China's latest survey finds increase in wild giant pandas
BEIJING (AP) Wild giant pandas in China are doing well.
The latest census by China's State Forestry Administration shows the panda population has grown by 268 to a total of 1,864 since the last survey ending in 2003.
Nearly three quarters of the pandas live in the southwestern province of Sichuan. The remaining pandas have been found in the neighboring Shaanxi and Gansu provinces.
"The rise in the population of wild giant pandas is a victory for conservation and definitely one to celebrate," said Ginette Hemley, senior vice president of wildlife conservation for World Wildlife Fund.
Hemley credited efforts by the Chinese government for the increase. The survey shows 1,246 wild giant pandas live within nature reserves. There are 67 panda reserves in China, an increase of 27 since the last survey.
"The survey result demonstrates the effectiveness of nature reserves in boosting wild giant panda numbers," said Xiaohai Liu, executive program director for WWF-China.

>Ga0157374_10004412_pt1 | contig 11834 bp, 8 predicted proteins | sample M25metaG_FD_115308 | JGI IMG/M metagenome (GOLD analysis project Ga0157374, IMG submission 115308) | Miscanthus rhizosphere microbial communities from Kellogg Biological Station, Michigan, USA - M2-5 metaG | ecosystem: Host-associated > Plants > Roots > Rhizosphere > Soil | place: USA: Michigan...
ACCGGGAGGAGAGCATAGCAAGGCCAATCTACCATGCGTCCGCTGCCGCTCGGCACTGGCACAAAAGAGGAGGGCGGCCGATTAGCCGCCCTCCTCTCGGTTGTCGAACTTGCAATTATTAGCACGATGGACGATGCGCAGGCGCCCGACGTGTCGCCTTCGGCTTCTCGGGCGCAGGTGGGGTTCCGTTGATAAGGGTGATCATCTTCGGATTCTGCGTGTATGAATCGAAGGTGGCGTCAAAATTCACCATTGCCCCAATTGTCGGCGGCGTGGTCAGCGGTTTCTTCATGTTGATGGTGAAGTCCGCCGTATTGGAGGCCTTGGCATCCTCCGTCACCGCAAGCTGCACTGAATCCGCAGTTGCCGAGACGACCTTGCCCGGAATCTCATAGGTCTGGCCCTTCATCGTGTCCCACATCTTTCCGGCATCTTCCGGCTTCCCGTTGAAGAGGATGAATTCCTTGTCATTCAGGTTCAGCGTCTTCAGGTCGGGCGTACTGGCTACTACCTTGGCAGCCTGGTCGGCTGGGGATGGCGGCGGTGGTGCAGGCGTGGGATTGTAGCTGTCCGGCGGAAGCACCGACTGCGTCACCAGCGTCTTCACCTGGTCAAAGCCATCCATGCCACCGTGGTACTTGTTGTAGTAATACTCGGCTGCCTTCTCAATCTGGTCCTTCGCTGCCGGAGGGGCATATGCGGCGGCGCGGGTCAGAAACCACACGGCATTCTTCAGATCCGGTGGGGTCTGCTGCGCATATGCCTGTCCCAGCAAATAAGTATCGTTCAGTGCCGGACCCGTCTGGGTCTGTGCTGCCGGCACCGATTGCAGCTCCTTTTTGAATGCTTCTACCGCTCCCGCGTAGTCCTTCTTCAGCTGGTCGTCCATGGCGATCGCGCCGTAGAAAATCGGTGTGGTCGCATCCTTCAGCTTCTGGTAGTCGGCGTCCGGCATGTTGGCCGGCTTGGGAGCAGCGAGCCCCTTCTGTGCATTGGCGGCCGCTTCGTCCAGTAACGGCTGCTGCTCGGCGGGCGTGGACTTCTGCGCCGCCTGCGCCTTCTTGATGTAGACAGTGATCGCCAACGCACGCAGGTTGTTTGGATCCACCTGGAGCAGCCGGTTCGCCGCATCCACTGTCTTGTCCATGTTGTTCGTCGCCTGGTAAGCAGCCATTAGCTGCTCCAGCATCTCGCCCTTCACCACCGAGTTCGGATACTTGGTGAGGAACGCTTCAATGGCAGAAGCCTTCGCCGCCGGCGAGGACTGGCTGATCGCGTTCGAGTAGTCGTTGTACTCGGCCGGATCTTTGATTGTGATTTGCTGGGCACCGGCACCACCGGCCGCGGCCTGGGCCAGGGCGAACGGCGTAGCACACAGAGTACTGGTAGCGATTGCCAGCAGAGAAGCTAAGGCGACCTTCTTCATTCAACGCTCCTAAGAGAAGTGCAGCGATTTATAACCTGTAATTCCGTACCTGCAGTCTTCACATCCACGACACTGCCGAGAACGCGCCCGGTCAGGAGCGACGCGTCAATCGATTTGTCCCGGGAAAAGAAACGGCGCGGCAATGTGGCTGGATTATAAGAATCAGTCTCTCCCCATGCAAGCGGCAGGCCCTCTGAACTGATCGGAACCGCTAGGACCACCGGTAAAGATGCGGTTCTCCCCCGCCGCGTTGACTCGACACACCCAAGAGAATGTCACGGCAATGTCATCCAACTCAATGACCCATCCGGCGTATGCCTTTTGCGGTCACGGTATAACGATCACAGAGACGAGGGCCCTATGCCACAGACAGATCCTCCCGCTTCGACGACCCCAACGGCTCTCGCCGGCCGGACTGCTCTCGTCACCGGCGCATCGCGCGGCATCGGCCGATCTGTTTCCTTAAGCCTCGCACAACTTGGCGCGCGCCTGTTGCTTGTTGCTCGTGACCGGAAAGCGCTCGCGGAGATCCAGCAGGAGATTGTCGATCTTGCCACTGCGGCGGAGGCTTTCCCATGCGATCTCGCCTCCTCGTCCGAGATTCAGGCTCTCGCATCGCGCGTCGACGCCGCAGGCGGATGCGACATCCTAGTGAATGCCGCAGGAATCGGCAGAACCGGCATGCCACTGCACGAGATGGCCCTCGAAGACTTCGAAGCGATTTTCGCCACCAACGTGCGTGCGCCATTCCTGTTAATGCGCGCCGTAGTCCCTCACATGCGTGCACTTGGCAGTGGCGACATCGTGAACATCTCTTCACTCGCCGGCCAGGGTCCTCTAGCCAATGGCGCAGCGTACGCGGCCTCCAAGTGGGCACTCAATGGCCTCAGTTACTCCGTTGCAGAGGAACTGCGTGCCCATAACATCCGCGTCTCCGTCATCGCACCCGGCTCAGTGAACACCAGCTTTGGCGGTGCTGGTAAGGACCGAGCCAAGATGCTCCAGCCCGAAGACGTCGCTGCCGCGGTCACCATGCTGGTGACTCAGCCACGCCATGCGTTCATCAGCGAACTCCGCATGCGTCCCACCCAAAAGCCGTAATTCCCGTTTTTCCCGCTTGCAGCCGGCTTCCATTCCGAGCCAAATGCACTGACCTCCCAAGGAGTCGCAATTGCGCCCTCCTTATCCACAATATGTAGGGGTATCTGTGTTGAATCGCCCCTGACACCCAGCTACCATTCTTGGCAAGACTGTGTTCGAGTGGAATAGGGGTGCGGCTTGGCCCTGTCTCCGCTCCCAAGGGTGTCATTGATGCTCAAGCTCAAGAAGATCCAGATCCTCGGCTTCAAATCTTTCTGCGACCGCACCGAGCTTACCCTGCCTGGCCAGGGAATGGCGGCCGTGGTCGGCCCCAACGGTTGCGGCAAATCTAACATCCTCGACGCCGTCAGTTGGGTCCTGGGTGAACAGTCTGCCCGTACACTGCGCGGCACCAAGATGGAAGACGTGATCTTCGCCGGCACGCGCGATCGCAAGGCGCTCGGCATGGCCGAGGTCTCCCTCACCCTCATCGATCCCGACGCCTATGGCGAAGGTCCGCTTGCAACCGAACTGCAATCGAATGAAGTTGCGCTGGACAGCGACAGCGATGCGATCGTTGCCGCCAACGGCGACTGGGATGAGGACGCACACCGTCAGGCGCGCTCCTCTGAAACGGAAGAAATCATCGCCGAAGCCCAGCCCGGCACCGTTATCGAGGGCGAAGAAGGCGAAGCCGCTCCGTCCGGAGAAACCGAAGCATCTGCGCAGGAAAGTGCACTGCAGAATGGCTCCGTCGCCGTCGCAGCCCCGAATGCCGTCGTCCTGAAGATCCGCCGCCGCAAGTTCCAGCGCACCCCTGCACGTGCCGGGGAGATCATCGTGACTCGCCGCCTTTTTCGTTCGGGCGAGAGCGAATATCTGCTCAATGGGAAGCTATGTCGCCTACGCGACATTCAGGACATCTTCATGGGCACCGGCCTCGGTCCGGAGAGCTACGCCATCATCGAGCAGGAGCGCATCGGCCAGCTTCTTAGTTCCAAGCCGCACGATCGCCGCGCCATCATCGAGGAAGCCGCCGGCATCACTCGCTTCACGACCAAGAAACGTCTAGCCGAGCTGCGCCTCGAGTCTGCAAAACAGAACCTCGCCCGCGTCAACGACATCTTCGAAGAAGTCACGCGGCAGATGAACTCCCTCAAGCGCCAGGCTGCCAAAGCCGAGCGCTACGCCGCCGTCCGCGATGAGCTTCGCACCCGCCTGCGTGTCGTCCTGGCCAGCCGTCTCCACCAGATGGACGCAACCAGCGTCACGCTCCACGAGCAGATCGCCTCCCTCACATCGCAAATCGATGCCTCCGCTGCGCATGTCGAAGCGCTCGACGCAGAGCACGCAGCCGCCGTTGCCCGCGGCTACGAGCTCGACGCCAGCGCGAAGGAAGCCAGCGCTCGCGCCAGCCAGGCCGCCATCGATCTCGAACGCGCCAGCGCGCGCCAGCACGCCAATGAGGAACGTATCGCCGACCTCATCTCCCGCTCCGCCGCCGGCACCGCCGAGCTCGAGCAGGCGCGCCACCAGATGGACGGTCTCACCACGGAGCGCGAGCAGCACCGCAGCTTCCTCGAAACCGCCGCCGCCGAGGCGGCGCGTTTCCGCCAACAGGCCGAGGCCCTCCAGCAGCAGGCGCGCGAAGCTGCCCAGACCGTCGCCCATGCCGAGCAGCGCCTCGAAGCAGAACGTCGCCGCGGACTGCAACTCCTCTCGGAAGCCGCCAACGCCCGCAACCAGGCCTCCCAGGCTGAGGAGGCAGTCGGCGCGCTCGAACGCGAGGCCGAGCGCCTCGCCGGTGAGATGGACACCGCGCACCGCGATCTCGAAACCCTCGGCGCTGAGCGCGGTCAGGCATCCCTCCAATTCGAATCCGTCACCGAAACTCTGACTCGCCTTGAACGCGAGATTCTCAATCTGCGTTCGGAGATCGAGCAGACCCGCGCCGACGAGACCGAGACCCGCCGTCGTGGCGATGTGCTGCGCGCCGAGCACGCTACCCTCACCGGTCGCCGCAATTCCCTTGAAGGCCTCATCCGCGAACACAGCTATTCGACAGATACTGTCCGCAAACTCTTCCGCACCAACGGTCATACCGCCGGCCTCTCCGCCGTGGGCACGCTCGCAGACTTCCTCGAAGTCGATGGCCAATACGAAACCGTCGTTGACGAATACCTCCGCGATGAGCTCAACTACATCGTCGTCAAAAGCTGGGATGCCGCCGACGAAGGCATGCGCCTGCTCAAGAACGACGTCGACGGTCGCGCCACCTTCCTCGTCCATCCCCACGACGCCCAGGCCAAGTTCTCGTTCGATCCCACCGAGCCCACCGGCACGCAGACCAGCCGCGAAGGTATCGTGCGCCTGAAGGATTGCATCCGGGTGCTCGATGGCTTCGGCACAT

But the survey also points to economic development as a main threat to the rare animal. It says 319 hydropower stations and 1,339 kilometers (832 miles) of roads have been built in the giant panda's habitat.
WWF said it is the first time that large-scale infrastructure projects such as mining and railroads get referenced in the survey. Traditional threats such as poaching are on the decline, WWF noted.
China began surveying its giant pandas in the 1970s. The latest census began in 2011 and took three years to complete.
The number of giant pandas in captivity grew by 211, more than double the previous survey figure, according to the census released Saturday.